Why the fashion industry must tackle these three challenges

27 August 2020

Collaboration across the entire fashion value chain is essential to drastically reducing the industry’s greenhouse gas (GHG) emissions, according to a report. 

The report, by the Global Fashion Agenda (GFA) and McKinsey, said if the fashion industry continues to embrace decarbonisation efforts at its current pace, emission levels would still be nearly double the maximum required to limit global warming by 1.5C by 2030.

In 2018, the global fashion industry produced around 2.1bn tonnes of GHG emissions, equalling 4% of the global total, it said. 

Around 70% of the industry’s emissions came from upstream activities such as materials production, preparation and processing, and the remaining 30% was associated with downstream retail operations, the use-phase and end-of-use activities.

The report said the fashion industry must “intensify its efforts” in order to reduce emissions by 1.1bn tonnes to align with the 1.5C pathway.

“The immediate focus of accelerated abatement should be upstream operations, where around 60% of emissions savings are possible, in particular from increased use of renewable energy, through collaborative efforts supported by brands and retailers,” it said.

Brands have the potential to reduce emissions in their own operations by 20%. By 2030, these efforts need to have created a “significantly reformed fashion landscape” with one in five garments traded through a circular business model, it said. 

Despite the scale of the required actions to reduce GHG emissions, the report said this could be delivered at a “moderate cost”, with 90% of the accelerated abatement delivered below a cost of $50 per tonne.

“Around 55% of the actions required will lead to net cost savings on an industry-wide basis. The remaining actions will require incentivisation in the form of consumer demand or regulations to deliver abatement. 

“Additionally, around 60% of the abatement will require upfront capital, where brands and retailers will need to support and collaborate with value chain players to invest for the long-term benefit of society and the environment,” it said. 

The GFA and McKinsey identified three priority action areas for the industry to collaborate across the value chain:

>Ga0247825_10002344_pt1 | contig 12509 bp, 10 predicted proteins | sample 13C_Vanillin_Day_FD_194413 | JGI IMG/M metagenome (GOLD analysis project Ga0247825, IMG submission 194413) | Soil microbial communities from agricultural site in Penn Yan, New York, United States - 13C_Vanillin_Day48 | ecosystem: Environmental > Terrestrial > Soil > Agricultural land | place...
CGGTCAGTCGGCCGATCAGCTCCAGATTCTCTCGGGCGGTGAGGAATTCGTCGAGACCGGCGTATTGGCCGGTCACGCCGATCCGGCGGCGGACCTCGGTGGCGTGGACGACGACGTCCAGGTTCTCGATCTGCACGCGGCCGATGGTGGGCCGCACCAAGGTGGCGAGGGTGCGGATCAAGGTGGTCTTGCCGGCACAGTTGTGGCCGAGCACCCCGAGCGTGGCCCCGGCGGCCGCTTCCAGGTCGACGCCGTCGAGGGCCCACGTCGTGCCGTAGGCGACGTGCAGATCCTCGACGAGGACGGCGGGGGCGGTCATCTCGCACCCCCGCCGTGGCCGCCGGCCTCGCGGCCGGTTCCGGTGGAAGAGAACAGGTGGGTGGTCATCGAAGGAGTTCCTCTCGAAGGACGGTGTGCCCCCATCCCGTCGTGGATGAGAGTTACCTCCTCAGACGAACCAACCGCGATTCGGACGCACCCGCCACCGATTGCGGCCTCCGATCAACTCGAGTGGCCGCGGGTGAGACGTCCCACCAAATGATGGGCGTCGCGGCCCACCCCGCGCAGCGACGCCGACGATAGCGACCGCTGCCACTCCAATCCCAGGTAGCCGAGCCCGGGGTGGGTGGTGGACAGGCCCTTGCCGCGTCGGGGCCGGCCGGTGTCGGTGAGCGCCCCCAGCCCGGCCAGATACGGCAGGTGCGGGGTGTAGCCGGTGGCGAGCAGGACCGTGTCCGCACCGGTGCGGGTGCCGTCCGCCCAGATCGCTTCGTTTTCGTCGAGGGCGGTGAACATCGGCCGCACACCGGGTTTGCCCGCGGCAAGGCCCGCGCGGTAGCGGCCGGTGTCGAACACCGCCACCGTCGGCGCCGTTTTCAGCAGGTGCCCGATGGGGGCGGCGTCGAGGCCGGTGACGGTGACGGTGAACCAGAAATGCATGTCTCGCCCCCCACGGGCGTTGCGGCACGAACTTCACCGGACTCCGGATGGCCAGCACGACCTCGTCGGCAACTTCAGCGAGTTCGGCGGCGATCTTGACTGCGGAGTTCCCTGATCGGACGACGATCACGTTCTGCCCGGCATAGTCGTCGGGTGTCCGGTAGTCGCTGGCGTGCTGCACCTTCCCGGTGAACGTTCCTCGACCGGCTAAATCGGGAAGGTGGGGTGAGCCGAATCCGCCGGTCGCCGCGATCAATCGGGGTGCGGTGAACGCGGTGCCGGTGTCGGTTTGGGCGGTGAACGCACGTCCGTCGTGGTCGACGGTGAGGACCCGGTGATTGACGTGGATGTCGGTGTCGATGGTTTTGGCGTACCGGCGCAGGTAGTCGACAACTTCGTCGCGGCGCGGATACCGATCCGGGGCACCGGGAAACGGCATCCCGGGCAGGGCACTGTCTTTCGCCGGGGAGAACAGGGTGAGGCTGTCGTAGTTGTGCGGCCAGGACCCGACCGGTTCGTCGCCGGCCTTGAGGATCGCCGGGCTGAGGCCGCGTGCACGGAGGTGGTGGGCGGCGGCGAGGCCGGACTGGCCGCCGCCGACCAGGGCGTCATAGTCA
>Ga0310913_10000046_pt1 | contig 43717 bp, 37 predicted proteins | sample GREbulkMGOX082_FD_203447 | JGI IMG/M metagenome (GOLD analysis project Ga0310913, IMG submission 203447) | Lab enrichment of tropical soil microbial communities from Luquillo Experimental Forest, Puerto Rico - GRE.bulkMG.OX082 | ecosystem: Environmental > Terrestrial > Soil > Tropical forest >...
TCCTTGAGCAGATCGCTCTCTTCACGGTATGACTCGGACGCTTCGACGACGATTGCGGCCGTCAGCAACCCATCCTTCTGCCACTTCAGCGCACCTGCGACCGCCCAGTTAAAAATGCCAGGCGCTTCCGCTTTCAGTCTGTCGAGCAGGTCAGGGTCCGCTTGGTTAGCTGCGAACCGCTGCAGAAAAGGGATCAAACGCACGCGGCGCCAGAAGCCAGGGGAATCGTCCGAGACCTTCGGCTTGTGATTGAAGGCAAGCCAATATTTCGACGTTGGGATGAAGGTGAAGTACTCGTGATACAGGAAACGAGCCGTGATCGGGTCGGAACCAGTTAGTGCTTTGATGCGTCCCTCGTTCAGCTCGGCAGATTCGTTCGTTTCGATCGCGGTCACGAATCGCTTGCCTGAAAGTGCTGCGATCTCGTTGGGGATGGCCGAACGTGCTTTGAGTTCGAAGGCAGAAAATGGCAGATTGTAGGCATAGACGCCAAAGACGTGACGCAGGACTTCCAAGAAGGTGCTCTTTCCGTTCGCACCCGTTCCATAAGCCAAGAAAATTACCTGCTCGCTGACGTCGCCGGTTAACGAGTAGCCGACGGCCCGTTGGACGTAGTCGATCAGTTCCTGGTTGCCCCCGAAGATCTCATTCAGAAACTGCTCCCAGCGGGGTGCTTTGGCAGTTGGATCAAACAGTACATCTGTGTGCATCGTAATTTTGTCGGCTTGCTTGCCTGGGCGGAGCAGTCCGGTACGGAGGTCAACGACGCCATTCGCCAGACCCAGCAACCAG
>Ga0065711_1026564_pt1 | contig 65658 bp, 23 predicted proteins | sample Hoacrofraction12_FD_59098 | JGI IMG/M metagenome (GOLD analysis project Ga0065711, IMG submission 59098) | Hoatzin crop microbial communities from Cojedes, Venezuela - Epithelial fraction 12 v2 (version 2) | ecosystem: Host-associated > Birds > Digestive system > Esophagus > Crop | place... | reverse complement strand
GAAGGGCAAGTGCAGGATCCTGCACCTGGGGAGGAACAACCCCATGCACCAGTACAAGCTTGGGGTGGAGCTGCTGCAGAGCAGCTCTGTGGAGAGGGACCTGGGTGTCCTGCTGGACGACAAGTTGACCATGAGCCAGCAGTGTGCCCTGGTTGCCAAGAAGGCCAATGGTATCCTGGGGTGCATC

1. Reducing emissions from upstream operations. 

Decarbonising materials production and processing, minimising production and manufacturing waste, and decarbonising garment manufacturing could deliver 61% of the accelerated abatement, the report said.

Improvements in energy efficiency and a transition from fossil fuels to renewable energy sources could deliver about 1bn tonnes of emissions abatement by 2030. 

2. Reducing emissions from brands’ own operations. 

Improving material mix through greater use of recycled fibre, increased use of sustainable transport, improvements in packaging, and minimising returns are all drivers of emissions abatement within brands’ operations. Firms must also reduce overproduction as only 60% of garments are currently sold without a markdown.

“Following these measures could result in 308m tonnes of CO2 equivalent abatement in 2030,” the report said. 

3. Encouraging sustainable consumer behaviours. 

The adoption of a more conscious approach to fashion consumption and the introduction of radically new business models could contribute 347m tonnes of emissions abatement in 2030, the report said.

“The main levers in this effort are an increase in the uptake of circular business models promoting garment rental, resale, repair, and refurbishment, a reduction in washing and drying, and an increase in recycling and collection to reduce landfill and move the industry toward an operating model based on closed-loop recycling.”

Katie Burrows, energy services solutions manager at Haven Power, added that unsustainable supply chains was an issue felt across every industry, as major firms outsource their environmental impact to other companies.

“Supply chain emissions are up to 5.5 times greater than a company's direct operations – but until recently, a lack of transparency and accurate data prevented us from seeing the full picture.”

Burrows added that the urgency for increased transparency in supply chain sustainability had never been greater as firms wrestle with the financial and social impact of Covid-19.

“Widespread disruption to manufacturing and logistics has seen many companies rush to reroute or find alternative sources, running the risk of partnering with the wrong suppliers. On-site audits are being cancelled due to travel restrictions and quarantine rules, and so sustainability standards are now at a risk of being compromised to meet new demand,” she said.

“Companies must be proactive in their due diligence and mitigation strategies to ensure that any progress made so far has not been in vain. At the same time, they must encourage/enact change across their operations and accelerate progress towards a zero carbon economy.”

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